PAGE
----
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Quality Payment Program Update

Physicians who bill more than $90,000 in total allowed Medicare Part B charges need to ensure successful participation in the Quality Payment Program (QPP). Two pathways are available: submitting data for the Merit-based Incentive Payment System (MIPS) or joining an Advanced Alternative Payment Model (APM). The Centers for Medicare & Medicaid Services (CMS) estimates less than 40% of eligible clinicians (ECs) are required to submit MIPS data, with only 15 points required to avoid the 5% penalty on the table in 2018.

If you are a small practice – defined as 15 ECs or less – there will be a hardship exemption available from the “Promoting Interoperability” category (the new name for Advancing Care Information). The exception is granted simply for being small, but other categories include a decertified electronic health record (EHR) system or an EHR system switch midway through the year. The application has yet to be released, but will be due on December 31, 2018.

In 2017, 91% of all MIPS-eligible clinicians participated in the first year of the QPP, according to CMS’ announcement last month. “Official” scores will be released sometime in July, although preliminary scores are now available. The high level of participation is welcome by CMS, although it means less money will be distributed as bonuses to participants. With the exception of funds available for “exceptional performers,” this budget-neutral program requires the losers feed the winners. Because there are so few losers this year, don’t expect a financial windfall.

In the report, CMS provides a look into the crystal ball for the future. Administrator Seema Verma announced: “Under the Bipartisan Budget Act of 2018, we have additional authority to continue our gradual implementation of certain requirements for three more years to further reduce burden in areas of MIPS.” This is welcome news for physicians seeking relief from the government’s red tape.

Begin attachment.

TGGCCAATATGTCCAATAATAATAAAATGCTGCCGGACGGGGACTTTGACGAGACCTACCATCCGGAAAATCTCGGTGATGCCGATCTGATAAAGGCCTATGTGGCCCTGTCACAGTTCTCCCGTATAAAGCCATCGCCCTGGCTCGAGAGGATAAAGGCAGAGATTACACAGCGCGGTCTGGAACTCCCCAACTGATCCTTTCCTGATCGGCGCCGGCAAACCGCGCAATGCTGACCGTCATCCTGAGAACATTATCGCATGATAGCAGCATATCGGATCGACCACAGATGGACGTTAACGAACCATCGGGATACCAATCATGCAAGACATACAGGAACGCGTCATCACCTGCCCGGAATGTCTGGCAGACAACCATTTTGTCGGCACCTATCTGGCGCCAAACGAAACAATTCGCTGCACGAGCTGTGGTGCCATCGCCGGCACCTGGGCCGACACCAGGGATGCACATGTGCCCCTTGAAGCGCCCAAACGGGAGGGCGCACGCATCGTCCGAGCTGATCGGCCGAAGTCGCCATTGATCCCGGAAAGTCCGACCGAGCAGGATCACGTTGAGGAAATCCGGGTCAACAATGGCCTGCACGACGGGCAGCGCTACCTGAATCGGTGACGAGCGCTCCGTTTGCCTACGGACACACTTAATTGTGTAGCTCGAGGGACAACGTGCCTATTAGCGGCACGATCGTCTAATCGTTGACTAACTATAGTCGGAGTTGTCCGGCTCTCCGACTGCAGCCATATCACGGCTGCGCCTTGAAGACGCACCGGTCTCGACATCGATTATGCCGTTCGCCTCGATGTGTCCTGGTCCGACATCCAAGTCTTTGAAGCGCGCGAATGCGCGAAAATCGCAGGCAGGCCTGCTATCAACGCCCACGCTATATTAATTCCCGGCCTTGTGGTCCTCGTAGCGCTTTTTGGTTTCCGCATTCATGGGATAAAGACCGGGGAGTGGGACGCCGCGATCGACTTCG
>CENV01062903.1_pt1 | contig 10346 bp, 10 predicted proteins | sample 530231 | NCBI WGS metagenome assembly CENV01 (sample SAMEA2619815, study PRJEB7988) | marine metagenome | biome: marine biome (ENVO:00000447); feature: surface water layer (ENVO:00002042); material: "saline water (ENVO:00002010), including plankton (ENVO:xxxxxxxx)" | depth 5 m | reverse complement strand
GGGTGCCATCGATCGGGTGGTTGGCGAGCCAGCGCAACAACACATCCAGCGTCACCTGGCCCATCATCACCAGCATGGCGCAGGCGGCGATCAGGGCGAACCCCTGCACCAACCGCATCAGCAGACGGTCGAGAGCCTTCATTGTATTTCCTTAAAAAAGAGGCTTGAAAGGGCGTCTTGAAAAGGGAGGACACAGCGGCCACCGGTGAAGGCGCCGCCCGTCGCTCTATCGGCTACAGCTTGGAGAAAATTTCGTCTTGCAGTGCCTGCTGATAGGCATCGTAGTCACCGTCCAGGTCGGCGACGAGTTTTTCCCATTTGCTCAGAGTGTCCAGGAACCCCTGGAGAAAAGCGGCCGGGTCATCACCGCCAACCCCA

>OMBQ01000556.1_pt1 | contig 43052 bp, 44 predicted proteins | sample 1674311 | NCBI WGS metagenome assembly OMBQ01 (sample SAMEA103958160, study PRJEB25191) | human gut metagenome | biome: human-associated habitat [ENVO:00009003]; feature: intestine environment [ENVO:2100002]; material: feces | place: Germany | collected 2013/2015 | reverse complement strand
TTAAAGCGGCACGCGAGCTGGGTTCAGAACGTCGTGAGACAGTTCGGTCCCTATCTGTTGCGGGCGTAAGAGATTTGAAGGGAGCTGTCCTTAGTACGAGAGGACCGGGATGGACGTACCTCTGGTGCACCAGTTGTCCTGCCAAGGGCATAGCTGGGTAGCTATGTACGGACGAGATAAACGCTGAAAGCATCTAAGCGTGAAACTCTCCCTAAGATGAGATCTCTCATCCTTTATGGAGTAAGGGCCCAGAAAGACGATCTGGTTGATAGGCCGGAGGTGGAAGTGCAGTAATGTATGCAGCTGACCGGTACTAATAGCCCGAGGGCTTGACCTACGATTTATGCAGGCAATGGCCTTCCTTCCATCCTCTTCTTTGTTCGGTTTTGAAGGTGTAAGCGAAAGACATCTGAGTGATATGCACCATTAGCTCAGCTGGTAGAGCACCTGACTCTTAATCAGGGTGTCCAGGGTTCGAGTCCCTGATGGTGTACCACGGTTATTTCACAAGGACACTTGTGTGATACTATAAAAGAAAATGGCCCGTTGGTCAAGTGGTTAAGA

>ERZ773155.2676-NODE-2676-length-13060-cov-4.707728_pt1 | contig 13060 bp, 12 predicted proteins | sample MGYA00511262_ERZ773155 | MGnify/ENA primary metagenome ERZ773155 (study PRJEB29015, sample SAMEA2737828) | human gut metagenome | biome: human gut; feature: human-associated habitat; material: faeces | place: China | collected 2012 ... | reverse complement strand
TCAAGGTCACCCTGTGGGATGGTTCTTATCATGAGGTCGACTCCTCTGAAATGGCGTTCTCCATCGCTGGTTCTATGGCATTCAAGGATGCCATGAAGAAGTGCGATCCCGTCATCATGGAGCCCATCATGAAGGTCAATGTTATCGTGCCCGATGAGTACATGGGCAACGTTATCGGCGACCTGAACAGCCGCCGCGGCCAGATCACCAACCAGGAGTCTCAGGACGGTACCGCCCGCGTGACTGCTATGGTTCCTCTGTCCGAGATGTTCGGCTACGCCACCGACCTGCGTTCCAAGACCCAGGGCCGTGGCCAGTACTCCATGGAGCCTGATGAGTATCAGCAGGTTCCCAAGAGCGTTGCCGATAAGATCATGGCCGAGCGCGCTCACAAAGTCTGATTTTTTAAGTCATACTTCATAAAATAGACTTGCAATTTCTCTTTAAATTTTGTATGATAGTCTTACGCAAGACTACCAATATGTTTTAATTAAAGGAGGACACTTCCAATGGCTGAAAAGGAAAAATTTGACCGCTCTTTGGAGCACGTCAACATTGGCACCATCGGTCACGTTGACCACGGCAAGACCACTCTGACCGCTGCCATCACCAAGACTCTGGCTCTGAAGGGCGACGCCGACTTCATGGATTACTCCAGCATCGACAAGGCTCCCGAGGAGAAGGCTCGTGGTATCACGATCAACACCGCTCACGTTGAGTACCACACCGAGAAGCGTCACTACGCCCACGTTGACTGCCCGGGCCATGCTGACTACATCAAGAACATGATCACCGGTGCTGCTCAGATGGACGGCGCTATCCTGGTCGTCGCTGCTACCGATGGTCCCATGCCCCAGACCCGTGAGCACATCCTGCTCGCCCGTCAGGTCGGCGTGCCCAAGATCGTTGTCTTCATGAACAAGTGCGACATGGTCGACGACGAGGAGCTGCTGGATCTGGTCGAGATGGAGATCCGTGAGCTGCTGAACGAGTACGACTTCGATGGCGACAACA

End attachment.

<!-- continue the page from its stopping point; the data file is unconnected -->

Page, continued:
About The Author

Elizabeth Woodcock is the founder and principal of Woodcock & Associates. She has focused on medical practice operations and revenue cycle management for more than 25 years. She has led educational sessions for a multitude of national professional associations and specialty societies, and consulted for clients as diverse as a solo orthopaedic surgeon in rural Georgia to the Mayo Clinic. She is author or co-author of 17 best-selling practice management books, to include Mastering Patient Flow and The Physician Billing Process: Avoiding Potholes in the Road to Getting Paid. Elizabeth is a Fellow in the American College of Medical Practice Executives and a Certified Professional Coder. In addition to a Bachelor of Arts from Duke University, she completed a Master of Business Administration in healthcare management from The Wharton School of Business of the University of Pennsylvania. She is currently a doctoral student at the Bloomberg School of Public Health of Johns Hopkins University.

The contents of The Sentinel are intended for educational/informational purposes only and do not constitute legal advice. Policyholders are urged to consult with their personal attorney for legal advice, as specific legal requirements may vary from state to state and/or change over time.

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